We have a beautiful grand-daughter from our son and daughter-in-law. We all get along well.
However, when we go out to dinner or have them over for supper, table manners don't exist for our grand-daughter, now two-and-a-half.
She attends home day care and a day-care centre regularly, as her mother works.
She cannot handle even a spoon yet, so eats with her fingers and refuses help.
After one bite, she leaves the table to play, returns, takes another bite or two, leaves again.
When a parent insists she sits to eat, she cries hard and is soothed by Mom, “Yes, she’s tired.”
A pout, some play, and she eventually comes back for another bite or some dessert.
This scenario, especially in a restaurant, is extremely stressful for me. My younger son refuses to join us at a restaurant or even a meal at home with her.
Question: If they dine at Grannie's house, can Grannie make the rules of proper mealtime behaviour and manners:
You sit, you eat, you participate in conversation, you don't fling food around. When you leave the table you’re not allowed back to eat.
If it’s permissible for me to enforce table manners in our house, how do I present this to my son and daughter-in-law?
I want the time we have with our family and our granddaughter to be fun for all.
Toddler at the Table
Reality check: The child’s parents have already responded to their toddler’s mealtime behaviour differently.
Now, changing the rules at your house or in your company at a restaurant, doesn’t happen with a simple declaration.
You need to chat first, non-confrontationally, and ask their opinion on mealtime manners for that age group in general and, then specifically, for their child.
They may have reasons for their casual approach: e.g. Mom too tired from work to impose rules yet; or they both don’t believe in it till she’s less restless.
Or, lax rules at the home day-care that created this approach; or a sincere belief in treating the toddler stage permissively.
Trust me, if you just start announcing your rules without knowing their attitudes on child-rearing, there won’t be “fun for all” in this picture.
Read what the experts say about raising toddlers and, have a gentle (and respectful) discussion with your daughter-in-law, about what you’ve learned:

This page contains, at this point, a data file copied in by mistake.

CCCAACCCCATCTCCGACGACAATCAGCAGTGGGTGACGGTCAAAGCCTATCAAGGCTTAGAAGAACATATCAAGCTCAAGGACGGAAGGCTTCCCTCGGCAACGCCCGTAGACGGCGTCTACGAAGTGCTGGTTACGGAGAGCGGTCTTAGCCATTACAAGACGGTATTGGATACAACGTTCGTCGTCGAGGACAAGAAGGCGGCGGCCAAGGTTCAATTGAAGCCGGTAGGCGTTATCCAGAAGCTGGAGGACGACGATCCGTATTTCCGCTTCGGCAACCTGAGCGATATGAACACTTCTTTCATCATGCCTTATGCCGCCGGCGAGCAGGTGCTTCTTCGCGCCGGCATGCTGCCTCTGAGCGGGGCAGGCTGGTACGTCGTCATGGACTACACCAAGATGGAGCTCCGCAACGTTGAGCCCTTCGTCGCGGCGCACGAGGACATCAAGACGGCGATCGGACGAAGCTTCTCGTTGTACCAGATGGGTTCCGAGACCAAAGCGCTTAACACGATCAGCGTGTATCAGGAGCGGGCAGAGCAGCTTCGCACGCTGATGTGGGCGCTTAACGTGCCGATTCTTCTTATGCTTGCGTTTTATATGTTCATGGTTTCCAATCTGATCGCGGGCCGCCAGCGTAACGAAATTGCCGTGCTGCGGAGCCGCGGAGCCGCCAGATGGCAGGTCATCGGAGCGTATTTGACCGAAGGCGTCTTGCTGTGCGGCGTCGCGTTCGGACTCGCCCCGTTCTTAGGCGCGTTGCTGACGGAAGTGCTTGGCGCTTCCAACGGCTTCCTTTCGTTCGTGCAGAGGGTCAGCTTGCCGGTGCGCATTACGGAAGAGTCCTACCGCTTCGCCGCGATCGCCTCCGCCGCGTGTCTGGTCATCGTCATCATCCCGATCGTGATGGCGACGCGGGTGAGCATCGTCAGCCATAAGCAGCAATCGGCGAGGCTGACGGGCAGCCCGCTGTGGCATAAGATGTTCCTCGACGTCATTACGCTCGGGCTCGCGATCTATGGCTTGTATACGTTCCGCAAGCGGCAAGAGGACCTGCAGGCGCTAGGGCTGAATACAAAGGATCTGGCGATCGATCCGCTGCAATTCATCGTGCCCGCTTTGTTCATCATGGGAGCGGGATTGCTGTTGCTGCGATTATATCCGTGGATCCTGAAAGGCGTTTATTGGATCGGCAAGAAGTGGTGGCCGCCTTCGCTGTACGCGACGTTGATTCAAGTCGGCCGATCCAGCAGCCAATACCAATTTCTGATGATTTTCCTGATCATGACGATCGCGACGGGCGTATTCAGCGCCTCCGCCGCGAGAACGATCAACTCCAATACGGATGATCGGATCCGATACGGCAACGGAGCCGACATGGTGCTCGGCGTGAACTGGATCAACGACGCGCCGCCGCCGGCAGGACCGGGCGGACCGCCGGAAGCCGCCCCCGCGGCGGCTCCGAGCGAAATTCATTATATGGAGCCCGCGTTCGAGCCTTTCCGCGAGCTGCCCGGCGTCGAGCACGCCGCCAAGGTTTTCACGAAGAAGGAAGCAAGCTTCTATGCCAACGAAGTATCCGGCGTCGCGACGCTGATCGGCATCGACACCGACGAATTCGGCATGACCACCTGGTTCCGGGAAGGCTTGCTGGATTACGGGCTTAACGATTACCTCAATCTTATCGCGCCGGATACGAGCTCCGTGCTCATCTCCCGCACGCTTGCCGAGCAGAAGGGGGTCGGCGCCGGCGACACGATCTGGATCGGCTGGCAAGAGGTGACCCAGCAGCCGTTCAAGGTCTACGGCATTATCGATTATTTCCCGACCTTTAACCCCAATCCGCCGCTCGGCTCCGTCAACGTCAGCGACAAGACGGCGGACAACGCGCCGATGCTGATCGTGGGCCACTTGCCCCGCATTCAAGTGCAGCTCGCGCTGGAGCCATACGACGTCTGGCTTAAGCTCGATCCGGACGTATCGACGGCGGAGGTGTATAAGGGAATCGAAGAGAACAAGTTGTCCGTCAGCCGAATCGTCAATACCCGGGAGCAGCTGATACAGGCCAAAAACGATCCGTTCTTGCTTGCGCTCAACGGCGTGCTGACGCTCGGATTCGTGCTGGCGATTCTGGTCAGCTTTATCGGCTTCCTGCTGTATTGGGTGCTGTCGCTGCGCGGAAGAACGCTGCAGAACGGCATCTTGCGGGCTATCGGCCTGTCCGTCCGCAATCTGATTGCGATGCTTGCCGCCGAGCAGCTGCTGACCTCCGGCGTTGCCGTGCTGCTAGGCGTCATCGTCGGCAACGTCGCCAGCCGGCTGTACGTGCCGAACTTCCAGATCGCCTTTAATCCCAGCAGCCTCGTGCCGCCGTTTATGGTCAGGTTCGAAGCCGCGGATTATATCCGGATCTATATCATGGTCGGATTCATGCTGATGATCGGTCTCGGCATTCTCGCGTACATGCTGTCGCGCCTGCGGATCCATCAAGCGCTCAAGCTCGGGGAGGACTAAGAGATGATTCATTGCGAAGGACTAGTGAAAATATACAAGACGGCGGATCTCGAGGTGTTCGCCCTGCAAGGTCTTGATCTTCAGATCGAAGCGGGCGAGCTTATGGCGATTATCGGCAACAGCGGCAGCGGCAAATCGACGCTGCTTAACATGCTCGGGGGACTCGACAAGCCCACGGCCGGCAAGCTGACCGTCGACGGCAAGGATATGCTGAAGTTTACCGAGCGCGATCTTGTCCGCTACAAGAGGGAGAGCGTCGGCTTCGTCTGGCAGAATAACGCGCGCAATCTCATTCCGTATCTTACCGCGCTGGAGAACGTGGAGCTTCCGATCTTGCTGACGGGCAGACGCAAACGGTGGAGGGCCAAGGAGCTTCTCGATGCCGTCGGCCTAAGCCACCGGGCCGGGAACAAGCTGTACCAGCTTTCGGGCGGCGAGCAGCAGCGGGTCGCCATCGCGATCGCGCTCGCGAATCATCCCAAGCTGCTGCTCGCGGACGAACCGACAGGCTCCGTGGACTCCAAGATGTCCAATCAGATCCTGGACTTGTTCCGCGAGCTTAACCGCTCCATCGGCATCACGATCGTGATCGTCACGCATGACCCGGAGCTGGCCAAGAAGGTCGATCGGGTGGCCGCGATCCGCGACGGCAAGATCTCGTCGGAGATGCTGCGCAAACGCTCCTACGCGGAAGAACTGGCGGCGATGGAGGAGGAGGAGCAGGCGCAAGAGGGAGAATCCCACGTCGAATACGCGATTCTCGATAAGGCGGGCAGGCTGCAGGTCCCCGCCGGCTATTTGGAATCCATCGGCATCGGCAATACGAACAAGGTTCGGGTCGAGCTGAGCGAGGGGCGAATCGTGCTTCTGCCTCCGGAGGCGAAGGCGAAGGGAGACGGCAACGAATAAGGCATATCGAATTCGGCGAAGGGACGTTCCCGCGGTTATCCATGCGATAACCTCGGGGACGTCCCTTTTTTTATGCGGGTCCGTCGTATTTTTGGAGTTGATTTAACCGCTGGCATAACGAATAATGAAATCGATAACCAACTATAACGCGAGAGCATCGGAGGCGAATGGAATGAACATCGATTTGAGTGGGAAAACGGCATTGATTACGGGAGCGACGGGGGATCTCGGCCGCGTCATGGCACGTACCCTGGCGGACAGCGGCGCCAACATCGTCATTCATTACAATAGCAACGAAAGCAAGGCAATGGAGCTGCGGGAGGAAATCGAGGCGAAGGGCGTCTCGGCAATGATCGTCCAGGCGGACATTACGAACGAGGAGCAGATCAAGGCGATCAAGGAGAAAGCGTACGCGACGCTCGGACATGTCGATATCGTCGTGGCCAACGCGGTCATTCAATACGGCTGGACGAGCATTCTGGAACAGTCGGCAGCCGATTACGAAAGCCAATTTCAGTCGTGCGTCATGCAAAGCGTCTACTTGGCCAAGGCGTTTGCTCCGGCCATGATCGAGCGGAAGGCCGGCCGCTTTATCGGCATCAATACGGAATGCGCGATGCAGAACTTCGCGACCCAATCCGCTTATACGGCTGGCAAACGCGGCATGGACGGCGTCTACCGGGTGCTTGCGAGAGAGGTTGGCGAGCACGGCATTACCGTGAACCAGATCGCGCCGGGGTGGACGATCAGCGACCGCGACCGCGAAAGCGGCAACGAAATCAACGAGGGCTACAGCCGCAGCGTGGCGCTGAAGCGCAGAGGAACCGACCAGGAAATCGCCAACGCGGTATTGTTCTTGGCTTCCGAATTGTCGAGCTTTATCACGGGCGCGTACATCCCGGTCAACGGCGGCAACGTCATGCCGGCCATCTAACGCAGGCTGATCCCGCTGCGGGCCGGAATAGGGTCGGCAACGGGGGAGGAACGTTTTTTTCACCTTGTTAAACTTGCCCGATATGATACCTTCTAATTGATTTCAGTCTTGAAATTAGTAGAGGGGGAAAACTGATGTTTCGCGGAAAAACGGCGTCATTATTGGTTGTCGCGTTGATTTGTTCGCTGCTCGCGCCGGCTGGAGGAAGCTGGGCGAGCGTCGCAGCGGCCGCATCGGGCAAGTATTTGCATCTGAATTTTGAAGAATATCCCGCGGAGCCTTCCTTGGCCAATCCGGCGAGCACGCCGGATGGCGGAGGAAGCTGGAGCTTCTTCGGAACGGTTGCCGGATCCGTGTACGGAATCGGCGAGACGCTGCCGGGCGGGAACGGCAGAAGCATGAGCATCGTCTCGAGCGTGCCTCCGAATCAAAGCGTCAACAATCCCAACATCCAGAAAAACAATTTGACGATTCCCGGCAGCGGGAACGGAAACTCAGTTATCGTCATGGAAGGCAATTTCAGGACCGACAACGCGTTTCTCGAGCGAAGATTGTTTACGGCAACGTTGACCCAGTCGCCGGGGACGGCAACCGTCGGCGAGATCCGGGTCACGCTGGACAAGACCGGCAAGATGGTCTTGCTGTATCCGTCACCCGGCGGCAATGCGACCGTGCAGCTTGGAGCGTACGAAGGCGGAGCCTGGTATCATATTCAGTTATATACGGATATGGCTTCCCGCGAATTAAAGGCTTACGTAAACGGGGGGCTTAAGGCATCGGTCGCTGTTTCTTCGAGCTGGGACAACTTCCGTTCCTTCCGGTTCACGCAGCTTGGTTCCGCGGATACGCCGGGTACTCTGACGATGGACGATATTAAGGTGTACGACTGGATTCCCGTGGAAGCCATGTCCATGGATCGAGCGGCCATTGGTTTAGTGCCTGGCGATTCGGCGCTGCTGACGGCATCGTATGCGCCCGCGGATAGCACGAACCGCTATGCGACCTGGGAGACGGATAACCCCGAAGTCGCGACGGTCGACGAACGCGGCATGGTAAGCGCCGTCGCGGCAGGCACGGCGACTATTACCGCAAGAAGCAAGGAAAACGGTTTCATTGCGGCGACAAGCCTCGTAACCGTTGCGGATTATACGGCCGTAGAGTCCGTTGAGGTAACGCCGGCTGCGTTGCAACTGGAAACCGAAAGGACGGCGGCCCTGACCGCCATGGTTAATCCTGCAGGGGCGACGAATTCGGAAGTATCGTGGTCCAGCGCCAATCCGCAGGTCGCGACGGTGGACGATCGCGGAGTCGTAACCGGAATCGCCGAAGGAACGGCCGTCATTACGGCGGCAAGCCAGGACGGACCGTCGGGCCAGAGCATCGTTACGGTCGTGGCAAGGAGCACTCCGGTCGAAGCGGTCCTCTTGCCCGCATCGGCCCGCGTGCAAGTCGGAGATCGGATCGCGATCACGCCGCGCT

Example: One writer on what many two-year-olds can handle: sitting quietly at the table for a few minutes, using a napkin, with prompting, to wipe their face, using a fork or spoon to eat their food, neatly or not.
And from a parenting coach writing in Today’s Parent:
“It’s all a game to little ones, so it’s up to parents to set the mealtime rules right from the start. This means telling (or showing) kids what you expect from them, and what the consequences will be if they don’t follow the rules.”
In other words, whatever rules there are going to be, have to start at the child’s home, not at Grannie’s.
So, whatever talk you have with the parents, has to be about them and their thoughts on what they want her to learn and when. Not just about what you can or cannot tolerate.
Be a caring resource for them, without being just critical and dogmatic. That’s how the three generations can begin to end up enjoying visits in a relaxed atmosphere.
Meanwhile, maybe have less restaurant meals and more casual snacks at your home, for a while.
I’m 23, interning in an office where I hope to have a future. I like the workplace, my assigned tasks, and my boss.
However, another worker behaves like I’m there to do his Joe-jobs.
Initially, I performed these menial tasks. But he’s increasingly asking me to do more of his work.
I’m now too busy, and resent being treated like I work directly for him.
But I don’t want to jeopardize my future by refusing him, so haven’t told my boss.
Bosses welcome good ideas. They’re a lot less comfortable dealing with complaints.
List these “menial” tasks and see the boss, with these considerations: 1) Whether there’s another whole job required to cover them, which you could recommend.
2) If doing them calls for more recognized responsibilities for you (which you could then seek);
Or, 3) Whether all that you do proves you’re a highly valuable employee to be hired after the internship.
Tip of the day:
Grandparents can be helpful to parents on early child-rearing but must show sensitivity and respect.